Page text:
Monday, 29 June 2015

The Confederate Flag: Truly a Symbol of Slavery

by Sian Latham

Bree Newsome takes down the Confederate flag in protest,
outside South Carolina's State House on June 27, 2015
The Confederacy and all its associated ideology and symbols, have long been seen to exist hand in hand with pro-slavery morals. 

It was defeated by an army that included ex-slaves fighting with the Union and was born from a desire to protect the institution of slavery; it is is only brandished by ‘crazy’ Southern Americans. 

All these connotations, all this history, has meant that the Confederate flag, and all who brandish it, have come under fire recently, in the wake of the 9 African-Americans shot down in Charleston by a white man intent on starting a race war. 

Yet, I question whether we can be sure that all of the abuse targeted at the flag is securely grounded in fact rather than grounded in assumption and misconception.

The birth of the flag originates at the outset of the American Civil War - a war, as it has generally become known, of slavery. Many, or even most, would say that the war was fought by the North who were anti-slavery and the South who were pro-slavery. As such, any symbol of the Southern (pro-slavery) side is a symbol of racism and shouldn’t be tolerated. It’s true. If a symbol is one that boasts of slavery, then it shouldn’t be tolerated. However, let me pose you this question: Does Hitler’s abuse and usage of the swastika change its original meaning? If you are unaware, Hitler ‘stole’ the swastika from the Hindu religion in which it symbolizes good luck, the creator and power: not a fascist Nazi regime. If, much like myself, you can appreciate the dual nature in which the swastika exists, and perhaps, even further, the false connotations it now holds, then my argument may yet find understanding ears among you. If not, I’m afraid my argument will fall on deaf ears, but I can but try to convince you of my opinion.

What I am trying to say, though perhaps slightly convoluted in my manner, is that the Confederate flag is, it can be argued, no more a symbol of slavery than the flag of the Union: the Stars and Stripes. When the flag was first designed and brandished, the Civil War had only just begun and the issue of slavery as morally right or wrong did not yet exist. The South feared the oppression of the North. They feared the eventual loss of the slaves, and their resultant wealth and social structure, but also a loss of the Southern identity. For the North, the war was to regain the land that had ‘illegally’ seceded.In the North, their (on the whole) opposition to slavery was not out of a moral sense of right or wrong but rather of fear: that the slaves threatened their jobs and livelihoods. Though the South was the house of slavery, so to speak, the North were the larger benefactors. It was the North who traded, manufactured and transported the goods and raw materials that were achieved by slave labour, not the South. Before, and at the beginning, of the war, the end to slavery was as unwanted by elements of the North just the same as the South.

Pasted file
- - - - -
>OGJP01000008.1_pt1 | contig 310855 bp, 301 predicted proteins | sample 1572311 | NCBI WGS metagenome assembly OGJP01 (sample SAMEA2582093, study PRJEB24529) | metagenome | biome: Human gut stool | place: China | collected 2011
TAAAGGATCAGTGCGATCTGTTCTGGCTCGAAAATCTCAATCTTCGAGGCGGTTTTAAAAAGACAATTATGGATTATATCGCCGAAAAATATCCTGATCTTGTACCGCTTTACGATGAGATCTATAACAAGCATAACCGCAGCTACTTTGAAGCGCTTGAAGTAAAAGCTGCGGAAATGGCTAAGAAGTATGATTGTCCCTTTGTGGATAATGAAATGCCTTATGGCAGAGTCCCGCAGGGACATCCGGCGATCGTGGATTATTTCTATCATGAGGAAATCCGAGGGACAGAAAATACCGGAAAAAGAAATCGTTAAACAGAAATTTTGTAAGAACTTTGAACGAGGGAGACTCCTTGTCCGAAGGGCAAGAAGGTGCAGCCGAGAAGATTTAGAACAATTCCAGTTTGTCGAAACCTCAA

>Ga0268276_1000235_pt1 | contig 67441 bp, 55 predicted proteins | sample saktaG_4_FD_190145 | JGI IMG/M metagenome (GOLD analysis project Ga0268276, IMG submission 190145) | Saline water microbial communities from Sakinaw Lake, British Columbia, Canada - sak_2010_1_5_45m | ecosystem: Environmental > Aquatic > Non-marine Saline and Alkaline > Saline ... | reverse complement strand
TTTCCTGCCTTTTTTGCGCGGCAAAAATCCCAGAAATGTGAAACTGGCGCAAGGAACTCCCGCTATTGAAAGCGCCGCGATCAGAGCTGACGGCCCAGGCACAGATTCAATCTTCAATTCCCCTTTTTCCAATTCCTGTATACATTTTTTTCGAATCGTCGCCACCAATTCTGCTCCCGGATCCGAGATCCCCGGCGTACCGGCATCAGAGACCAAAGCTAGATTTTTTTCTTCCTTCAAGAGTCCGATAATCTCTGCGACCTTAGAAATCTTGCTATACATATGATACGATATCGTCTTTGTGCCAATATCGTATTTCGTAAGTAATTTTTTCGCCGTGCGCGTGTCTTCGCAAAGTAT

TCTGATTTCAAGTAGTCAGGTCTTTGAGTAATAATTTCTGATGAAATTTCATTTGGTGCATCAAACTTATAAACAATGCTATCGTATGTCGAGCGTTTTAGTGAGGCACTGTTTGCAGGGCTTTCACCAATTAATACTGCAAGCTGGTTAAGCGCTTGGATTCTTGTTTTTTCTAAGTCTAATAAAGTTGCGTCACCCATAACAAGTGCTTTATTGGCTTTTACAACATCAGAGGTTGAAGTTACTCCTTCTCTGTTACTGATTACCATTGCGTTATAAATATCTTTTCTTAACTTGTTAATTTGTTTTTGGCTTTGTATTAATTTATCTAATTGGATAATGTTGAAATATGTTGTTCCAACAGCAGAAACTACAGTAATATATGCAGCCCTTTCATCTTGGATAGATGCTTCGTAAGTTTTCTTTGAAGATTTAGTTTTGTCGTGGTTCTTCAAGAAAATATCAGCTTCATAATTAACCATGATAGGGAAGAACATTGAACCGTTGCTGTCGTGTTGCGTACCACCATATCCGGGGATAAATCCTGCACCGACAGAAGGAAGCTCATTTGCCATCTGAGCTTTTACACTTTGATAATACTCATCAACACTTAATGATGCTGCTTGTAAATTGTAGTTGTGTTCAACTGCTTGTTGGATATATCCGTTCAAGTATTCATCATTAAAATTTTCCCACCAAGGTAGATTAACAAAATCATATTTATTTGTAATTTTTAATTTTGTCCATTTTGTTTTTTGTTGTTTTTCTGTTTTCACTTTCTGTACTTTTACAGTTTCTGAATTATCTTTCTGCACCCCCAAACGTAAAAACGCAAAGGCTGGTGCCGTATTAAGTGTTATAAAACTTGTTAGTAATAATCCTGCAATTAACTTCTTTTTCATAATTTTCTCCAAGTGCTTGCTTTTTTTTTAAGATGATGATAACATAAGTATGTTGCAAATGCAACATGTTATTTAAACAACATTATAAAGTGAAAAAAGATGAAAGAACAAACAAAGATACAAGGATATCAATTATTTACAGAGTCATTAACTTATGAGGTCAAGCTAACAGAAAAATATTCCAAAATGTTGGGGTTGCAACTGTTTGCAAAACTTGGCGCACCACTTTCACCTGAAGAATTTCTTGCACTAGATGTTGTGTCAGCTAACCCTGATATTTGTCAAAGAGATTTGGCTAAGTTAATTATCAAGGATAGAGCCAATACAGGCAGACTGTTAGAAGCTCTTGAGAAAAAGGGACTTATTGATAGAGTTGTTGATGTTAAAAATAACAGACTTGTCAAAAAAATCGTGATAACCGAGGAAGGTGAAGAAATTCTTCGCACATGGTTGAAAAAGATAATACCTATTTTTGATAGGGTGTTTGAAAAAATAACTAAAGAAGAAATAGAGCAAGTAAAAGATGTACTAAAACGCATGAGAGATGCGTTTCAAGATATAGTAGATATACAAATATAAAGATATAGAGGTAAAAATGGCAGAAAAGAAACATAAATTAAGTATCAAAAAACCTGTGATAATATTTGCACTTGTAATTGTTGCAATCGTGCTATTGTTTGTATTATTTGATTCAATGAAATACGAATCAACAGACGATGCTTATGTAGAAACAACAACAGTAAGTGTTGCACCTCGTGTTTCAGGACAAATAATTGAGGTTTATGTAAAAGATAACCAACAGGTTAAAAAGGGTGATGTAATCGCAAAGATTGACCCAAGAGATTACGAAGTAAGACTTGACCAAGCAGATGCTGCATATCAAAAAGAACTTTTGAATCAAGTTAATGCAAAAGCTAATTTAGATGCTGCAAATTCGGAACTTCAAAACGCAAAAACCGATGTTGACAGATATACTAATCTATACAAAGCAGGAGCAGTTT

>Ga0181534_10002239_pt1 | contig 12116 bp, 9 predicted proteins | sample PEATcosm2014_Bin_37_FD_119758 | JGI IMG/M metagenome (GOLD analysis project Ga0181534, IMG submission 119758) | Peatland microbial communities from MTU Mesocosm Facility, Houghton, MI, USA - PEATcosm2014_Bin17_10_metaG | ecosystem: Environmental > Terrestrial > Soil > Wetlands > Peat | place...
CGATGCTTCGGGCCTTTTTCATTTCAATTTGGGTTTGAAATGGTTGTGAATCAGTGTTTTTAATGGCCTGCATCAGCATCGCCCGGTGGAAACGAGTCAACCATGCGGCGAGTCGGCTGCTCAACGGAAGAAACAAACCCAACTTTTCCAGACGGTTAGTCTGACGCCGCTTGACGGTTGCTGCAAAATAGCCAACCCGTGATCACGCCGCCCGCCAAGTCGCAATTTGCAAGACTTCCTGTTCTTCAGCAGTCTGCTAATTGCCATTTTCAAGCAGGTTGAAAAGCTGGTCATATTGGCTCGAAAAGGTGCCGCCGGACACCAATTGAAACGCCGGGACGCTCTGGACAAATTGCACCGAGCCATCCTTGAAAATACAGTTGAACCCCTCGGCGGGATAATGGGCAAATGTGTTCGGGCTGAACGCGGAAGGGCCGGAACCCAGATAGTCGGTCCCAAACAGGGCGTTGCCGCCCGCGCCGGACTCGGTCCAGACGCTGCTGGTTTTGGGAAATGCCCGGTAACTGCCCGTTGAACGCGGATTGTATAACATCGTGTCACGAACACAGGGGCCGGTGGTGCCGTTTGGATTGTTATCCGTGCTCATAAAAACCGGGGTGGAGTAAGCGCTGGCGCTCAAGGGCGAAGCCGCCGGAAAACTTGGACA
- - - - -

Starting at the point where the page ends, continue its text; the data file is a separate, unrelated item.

In fact, it was under the stars and stripes flag that the constitution, condoning slavery as a ‘necessary evil’, was followed and maintained as a code of the American's patriotic life. The United States of America was founded and born on the back of condoned slavery; the founding fathers had seen it as a necessary moral wrong in order to make a strong white country. A strong white country that brandished the stars and stripes: a flag now as connected with slavery in its connotations as the British. While both the British and United States’ flags have hung over slaving countries, the fact is now seen as an inconvenient, immoral act of the past that does not define the flag or the country it flies over. Thus, how can we argue that the Confederate flag has any more history in slavery than the Union’s? Both condoned slavery at the time of their birth. It is only that one managed to fly over a country that has survived longer and had time to change, which has allowed it to distance itself from the issue of a slaving past.

It is with these facts and concepts in my mind, that I find myself infuriated with the outcry directed at those who wish to fly the Confederate flag at this time of anguish in the United States. Every symbol and flag can mean something different to the viewer and the bearer. For the Western World, the swastika is a sign of evil and war, while to the Hindus good luck. For the Northern Americans, as well as ‘African’ Americans, the Confederate flag is a symbol of slavery, while to some Southerners it is a symbol of their history and identity. It seems wrong, on many ways, to force upon others the views of one group. That said, I also fail to understand those Southerners who fail to respect the groups who feel such a symbol as racially discriminant, by at least lowering or temporarily removing the flag. I argue that the Confederate flag is no more the point of issue than is the tie around Obama’s neck. In reality, the flag is merely a focus point for those who feel the need to highlight and rebel against the apparent and clear racism that still dominates the United States of America. Yet, they face the issue that you cannot attack a whole group of people when they cannot be easily identified by one name or brush. Thus, you can only attack a symbol, and through that symbol, those who hold the views that need to change. 

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